So I don’t need to win, but I do need to feel equal to my fellow PCs whether I am winning or losing. If I feel like I’m losing all the time due to mechanical disadvantage it just sucks.

1 Like

If I understand you right the real winning is the friends you make along the way … as long as you aren’t playing something like D&D?

I have sympathy with the idea that using the term “winning” in association with TTRPG is somewhat baffling, and even the idea that resolving player generated goals and the process of collective story telling is where the fun of TTRPGs usually rests. I don’t know that this is best or only achieved through roleplaying a stereotypical archetype ‘properly’ though. I think that people play TTRPGs to be surprised by the stories they tell, to solve complex puzzles and make momentous fictional decisions.

These possibilities don’t just reside in a specific kind of roleplay - acting a predetermined character well. Collecting X amount of wealth, defeating Y villain or various other goals can equally feel like victory. In one of the longest running campaigns I’ve played (0E D&D) the victory was unraveling long running setting secrets and aiding a chosen sandbox faction in achieving dominance. It felt enormously satisfying, but my avaricious backstabbing thief’s fundamental character had changed through years of play to become that of a strange popular revolutionary mystic. This playing to discover where a relatively shallow character concept would go in the fictional world (and a shallow concept is good when you start 1 hit from death) was itself some of the best TTRPG fun I’ve had.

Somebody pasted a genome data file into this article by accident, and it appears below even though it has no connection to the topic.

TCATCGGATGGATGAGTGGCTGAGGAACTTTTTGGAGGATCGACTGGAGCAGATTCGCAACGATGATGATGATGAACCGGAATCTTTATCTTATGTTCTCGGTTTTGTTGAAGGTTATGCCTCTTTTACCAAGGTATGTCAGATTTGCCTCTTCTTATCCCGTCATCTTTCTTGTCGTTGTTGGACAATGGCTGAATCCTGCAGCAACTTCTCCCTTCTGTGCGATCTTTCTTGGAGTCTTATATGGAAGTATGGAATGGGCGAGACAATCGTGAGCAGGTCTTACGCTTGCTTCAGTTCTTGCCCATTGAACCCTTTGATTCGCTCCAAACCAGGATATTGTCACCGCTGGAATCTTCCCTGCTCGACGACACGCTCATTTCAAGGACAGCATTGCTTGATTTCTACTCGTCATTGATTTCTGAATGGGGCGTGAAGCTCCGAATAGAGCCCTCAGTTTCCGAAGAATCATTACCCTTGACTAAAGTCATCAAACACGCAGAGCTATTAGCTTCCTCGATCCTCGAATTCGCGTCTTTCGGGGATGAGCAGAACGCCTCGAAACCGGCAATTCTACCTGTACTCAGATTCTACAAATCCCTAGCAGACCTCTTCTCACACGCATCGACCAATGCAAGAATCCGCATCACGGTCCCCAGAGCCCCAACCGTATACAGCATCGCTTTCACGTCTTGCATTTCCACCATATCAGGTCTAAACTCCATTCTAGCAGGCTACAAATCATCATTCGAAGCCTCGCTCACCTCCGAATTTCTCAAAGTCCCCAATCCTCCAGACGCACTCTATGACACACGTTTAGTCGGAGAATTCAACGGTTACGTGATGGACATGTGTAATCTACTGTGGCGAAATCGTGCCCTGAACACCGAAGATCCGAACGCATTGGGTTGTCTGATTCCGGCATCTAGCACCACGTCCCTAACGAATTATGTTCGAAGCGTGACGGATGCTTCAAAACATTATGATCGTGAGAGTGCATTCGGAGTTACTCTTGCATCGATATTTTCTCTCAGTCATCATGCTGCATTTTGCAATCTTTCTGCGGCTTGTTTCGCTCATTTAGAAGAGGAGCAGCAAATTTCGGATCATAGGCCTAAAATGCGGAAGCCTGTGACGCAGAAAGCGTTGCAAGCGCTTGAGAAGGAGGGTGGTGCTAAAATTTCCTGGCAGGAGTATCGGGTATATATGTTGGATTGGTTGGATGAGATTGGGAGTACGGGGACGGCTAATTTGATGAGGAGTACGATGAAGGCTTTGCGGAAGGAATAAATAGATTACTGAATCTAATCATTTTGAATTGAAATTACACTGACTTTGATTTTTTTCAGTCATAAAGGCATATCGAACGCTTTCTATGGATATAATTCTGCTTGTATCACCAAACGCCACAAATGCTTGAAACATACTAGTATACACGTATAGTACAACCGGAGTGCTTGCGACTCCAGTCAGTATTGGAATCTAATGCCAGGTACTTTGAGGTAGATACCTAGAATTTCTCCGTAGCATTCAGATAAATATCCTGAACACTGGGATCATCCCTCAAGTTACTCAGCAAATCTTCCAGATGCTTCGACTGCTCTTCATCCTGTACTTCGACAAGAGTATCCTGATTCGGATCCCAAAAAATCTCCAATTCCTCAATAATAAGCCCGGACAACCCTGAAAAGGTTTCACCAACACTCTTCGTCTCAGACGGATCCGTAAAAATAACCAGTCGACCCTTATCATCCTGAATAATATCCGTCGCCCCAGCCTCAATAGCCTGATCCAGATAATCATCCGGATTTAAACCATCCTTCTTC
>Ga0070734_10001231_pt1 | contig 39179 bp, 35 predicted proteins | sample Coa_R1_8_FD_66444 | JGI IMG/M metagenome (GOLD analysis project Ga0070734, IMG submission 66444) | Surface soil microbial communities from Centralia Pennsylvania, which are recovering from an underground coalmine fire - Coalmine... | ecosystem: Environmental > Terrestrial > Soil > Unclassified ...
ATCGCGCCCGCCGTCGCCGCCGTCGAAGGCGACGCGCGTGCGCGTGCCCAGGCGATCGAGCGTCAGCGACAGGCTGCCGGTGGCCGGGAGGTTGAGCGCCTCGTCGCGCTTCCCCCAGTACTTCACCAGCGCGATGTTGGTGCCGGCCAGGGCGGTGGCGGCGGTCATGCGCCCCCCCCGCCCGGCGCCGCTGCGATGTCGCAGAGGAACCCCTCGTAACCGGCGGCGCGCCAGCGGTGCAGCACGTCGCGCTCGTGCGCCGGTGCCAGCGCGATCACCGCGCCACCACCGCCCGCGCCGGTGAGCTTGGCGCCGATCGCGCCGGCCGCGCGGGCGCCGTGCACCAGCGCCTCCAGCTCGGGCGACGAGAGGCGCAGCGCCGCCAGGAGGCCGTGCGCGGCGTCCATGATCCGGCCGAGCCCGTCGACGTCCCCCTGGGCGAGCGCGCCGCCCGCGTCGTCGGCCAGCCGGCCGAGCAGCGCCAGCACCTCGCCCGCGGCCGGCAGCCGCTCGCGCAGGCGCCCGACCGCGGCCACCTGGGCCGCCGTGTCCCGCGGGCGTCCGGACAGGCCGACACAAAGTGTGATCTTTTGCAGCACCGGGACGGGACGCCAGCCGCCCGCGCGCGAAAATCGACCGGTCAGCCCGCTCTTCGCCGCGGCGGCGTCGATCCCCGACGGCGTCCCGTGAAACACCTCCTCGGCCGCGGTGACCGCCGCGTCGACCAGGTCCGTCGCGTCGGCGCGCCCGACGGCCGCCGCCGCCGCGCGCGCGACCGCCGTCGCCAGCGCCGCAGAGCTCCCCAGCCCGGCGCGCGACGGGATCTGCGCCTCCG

I did not mean to imply that characters should only be limited to archetypes, the best kind of characters are ones that grow and change.

I think the most focused way to experience what RPGs are capable of apart from more standard games is to have your character confront a direct challenge to their beliefs. The response to this challenge is “winning” to me, regardless if they remain steadfast or change in response to it.

But yes, many RPGs, like DnD, are on the “board game” end of the spectrum. They are light on characterization and heavy on mechanical achievement, in which case we can lean much heavier on the traditional definiton of “winning” when we talk about them, and I would say when considering those games, winning is a bigger priority than narrative.